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Rebuilding female herds after the drought- South Africa

These droughts had a far-reaching consequences for livestock numbers and most herds were reduced to core herds. The drought indirectly assisted producers in selecting only the best female animals adapted to their area and farming system – the reproductive and problem-free animals with good composition were retained, while the passengers were culled.

Now our female herds must be rebuilt and there are only two ways of doing this, namely buying or breeding. In my opinion this is a golden opportunity to improve the quality of one’s herd. Buying is a quick way of letting a herd grow, but it does come with some definite risks in respect of health issues, especially sexually transmitted and other infectious diseases.

Breeding, on the other hand, is a much slower process with visible results only seen after three years. Nevertheless it is a much better option – not only with regard to health, but also in respect of adaptability and production traits. By using artificial insemination (AI), a genetically superior next generation can be bred with more certainty. AI offers the further advantage of calves and lambs being born in concentrated groups, making management and selection much easier.

Genetically superior animals

Each population has its share of genetically superior and weaker animals. A population can be regarded as an age group, herd, breed or national herd. If an animal is genetically in the lower third of a population, it will struggle to produce progeny that will perform in the top half of the population.

It is therefore crucial that genetically superior animals are improved even more by using other genetically superior animals. Once again AI will enable you to mate your best animals with tested or genotypical young bulls for greater genetic progress and greater reliability.

The dairy industry is a few steps ahead of the meat industry when it comes to the use of genetic breeding values in selection and breeding policies, but there are still enough breeding values for genetically important traits in most meat breeds for stud and commercial beef producers to make genetic progress with a reasonable degree of reliability.

Regardless of whether one breeds pure-bred animals or crossbreds, it is still important to decide on a breeding policy or objective and to actively pursue it. Because genetic progress is slow, it takes approximately three generations (with cattle this period represents ten years) before any real progress can be seen.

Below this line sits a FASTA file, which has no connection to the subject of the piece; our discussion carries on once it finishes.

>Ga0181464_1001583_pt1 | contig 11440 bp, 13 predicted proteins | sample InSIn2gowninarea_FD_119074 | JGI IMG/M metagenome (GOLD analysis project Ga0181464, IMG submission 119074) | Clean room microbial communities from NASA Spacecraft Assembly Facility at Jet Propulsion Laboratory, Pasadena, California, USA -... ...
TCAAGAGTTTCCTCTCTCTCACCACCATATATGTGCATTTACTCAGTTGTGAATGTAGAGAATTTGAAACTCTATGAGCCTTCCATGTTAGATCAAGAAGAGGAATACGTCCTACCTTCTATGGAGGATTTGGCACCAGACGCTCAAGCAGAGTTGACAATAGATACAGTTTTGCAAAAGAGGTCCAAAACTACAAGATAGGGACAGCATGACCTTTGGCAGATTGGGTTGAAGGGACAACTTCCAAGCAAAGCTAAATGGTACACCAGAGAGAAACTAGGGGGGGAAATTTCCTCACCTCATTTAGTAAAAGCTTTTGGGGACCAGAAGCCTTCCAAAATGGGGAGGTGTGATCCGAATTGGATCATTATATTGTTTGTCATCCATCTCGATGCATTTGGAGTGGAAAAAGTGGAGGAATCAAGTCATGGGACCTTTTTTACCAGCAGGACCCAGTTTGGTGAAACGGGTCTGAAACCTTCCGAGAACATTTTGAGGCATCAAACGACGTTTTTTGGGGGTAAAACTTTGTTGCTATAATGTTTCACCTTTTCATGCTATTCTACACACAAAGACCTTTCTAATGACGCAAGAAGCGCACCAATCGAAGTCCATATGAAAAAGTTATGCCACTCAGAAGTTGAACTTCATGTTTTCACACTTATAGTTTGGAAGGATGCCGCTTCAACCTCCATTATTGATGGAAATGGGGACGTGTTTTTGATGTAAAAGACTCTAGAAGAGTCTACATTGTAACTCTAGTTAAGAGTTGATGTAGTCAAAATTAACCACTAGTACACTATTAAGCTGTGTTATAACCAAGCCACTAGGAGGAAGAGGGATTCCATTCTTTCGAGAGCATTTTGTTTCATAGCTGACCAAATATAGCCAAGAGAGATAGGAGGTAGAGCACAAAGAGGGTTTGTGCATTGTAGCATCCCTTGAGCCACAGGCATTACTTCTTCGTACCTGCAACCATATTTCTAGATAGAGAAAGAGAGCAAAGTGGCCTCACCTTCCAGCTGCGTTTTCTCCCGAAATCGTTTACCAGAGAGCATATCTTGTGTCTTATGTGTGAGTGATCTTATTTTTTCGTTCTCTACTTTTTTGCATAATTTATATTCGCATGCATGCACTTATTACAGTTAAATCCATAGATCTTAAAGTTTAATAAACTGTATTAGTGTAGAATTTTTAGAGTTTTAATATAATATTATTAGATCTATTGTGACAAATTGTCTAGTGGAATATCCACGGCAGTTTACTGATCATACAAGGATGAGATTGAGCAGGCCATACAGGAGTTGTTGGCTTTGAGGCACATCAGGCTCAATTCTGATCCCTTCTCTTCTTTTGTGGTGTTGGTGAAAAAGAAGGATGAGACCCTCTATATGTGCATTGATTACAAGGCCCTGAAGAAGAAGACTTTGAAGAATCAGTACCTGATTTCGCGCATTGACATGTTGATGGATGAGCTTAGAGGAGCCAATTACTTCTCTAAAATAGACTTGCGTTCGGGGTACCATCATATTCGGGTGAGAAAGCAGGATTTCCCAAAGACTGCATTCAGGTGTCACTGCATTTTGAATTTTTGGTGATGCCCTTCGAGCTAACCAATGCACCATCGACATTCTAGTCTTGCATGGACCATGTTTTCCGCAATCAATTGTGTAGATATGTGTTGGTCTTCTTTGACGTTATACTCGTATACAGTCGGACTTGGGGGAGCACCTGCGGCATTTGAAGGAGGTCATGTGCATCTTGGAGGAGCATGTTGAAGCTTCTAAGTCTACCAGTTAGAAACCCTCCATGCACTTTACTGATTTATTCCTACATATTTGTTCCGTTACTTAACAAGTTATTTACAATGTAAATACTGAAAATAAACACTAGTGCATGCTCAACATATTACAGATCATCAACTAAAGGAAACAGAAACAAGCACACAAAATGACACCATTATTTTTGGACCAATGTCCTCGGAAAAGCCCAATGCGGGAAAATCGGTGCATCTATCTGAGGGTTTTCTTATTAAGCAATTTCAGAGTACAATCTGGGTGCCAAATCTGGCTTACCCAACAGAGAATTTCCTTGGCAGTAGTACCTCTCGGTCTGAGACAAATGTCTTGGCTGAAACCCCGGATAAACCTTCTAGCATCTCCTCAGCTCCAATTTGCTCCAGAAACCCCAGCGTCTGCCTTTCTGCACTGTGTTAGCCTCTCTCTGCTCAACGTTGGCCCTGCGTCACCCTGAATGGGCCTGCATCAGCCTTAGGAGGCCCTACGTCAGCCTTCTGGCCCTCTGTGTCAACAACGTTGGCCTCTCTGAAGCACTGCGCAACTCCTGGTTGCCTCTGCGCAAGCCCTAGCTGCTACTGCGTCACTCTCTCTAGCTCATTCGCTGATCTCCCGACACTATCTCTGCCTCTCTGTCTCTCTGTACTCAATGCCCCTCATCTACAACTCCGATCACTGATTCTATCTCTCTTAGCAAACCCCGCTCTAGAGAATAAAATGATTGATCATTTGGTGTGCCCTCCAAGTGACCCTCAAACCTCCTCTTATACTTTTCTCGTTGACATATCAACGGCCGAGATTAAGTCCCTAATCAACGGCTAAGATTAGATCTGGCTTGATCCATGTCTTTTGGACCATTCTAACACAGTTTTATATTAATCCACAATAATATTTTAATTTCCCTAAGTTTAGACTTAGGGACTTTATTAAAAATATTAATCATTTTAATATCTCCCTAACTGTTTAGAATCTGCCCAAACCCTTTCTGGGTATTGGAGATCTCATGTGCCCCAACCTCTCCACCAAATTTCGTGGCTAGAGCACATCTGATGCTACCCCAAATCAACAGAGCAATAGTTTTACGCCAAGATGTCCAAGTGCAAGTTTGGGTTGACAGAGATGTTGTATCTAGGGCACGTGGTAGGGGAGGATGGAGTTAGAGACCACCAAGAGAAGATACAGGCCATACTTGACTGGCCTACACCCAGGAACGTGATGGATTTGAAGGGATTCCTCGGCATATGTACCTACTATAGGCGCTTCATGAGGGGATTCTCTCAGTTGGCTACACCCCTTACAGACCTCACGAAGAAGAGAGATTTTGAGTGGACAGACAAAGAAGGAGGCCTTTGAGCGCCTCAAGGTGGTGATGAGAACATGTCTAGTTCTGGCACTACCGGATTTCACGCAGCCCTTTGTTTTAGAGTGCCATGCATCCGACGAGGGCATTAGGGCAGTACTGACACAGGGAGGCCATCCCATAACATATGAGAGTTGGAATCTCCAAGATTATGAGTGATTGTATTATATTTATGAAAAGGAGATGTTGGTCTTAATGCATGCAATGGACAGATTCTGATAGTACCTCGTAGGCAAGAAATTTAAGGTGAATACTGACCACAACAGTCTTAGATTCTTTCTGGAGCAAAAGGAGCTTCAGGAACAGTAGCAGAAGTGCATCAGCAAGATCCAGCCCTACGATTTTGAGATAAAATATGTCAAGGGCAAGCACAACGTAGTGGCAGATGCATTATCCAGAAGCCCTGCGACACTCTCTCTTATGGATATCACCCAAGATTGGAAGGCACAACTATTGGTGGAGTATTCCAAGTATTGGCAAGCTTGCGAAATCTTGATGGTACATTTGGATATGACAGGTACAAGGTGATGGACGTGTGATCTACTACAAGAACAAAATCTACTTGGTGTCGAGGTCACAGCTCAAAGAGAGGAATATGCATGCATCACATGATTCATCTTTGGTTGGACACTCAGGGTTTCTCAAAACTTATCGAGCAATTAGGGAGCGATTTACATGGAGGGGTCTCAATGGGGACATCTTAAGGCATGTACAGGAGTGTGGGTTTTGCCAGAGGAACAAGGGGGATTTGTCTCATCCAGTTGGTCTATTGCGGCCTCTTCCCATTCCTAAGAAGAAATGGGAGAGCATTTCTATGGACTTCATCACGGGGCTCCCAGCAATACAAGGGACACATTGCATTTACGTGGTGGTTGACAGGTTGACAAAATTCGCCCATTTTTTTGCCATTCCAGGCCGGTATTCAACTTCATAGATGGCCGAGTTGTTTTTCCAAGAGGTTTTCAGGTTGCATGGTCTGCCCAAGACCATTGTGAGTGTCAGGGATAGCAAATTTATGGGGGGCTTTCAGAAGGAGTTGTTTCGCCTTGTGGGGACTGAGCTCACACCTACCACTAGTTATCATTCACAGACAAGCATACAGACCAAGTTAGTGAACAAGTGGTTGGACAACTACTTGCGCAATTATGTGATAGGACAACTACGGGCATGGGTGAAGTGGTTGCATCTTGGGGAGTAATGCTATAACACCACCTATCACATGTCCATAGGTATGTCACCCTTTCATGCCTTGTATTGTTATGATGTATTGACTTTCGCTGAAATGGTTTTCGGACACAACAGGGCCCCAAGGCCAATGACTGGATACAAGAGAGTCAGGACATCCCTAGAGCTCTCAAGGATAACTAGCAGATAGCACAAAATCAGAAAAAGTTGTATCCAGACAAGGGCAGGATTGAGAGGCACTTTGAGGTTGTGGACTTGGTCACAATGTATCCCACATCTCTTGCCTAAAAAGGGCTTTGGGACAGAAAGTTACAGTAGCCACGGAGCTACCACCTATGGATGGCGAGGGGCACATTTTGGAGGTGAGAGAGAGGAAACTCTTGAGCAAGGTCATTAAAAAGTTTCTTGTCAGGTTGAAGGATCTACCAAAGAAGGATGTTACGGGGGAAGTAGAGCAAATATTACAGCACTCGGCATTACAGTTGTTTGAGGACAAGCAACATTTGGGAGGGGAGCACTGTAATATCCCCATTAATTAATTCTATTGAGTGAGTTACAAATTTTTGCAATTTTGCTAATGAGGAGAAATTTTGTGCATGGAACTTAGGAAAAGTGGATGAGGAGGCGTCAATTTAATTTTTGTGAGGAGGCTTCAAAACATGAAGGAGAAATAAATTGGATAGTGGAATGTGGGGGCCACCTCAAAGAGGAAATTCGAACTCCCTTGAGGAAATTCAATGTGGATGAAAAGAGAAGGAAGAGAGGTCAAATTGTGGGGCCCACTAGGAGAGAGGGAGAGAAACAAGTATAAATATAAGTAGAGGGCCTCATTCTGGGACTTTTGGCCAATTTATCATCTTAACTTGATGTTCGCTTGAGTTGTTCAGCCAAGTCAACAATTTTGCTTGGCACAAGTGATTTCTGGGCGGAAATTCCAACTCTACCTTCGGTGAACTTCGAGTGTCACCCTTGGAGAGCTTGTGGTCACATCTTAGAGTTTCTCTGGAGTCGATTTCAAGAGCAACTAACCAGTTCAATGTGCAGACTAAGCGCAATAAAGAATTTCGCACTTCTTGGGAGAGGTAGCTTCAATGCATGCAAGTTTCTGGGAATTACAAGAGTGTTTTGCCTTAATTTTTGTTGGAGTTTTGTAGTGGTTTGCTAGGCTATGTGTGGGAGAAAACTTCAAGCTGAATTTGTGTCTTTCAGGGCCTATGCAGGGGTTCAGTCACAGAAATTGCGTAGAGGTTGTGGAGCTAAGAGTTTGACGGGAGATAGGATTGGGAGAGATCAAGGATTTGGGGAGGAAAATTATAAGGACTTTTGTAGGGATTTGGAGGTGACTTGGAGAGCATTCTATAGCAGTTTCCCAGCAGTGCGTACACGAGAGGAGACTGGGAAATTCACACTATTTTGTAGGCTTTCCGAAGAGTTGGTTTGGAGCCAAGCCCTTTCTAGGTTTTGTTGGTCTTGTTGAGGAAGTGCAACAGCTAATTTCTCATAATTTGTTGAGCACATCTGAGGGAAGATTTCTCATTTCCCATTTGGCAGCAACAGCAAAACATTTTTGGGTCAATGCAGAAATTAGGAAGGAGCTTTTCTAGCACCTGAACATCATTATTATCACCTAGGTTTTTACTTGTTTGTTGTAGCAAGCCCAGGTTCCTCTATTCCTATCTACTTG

Economic survival

All producers – whether stud, commercial, purebred or crossbreeding – regard certain traits as key to their economic survival. In my view, reproduction or fertility is the single most important trait, because without growth there is no product to market. After fertility, production traits are also important for both milk or meat production.

The simplest way to evaluate reproduction is through the inter-calving period (ICP). All breeds that partake in performance testing, use it as the basis of their reproduction index. Unfortunately fertility has genetically low heritability (h2 = 0,05-0,11). Hence, repeated selection for this trait over successive generations is necessary in order to show progress.

There is no doubt that genetically more fertile female animals are the most productive and profitable animals in a herd. A cow with an ICP of 384 days over eight calves, will produce one calf more in her lifetime than a cow with an ICP of 424 days over the same period.

Female replacement animals

When breeding female replacement animals, it is important to combine fertility with adaptability and production traits. If one repeatedly puts too much emphasis on e.g. weaning weight and growth, you can lose in respect of milk production and fertility.

I believe that a good bull for this purpose, is one with positive breeding values for these traits, without excessively placing one above the other. AI allows you to use these genetically superior bulls in your herd, and ensuring an investment in the next generation. – Dr Anton Smit, retiring CEO of Taurus Evolution



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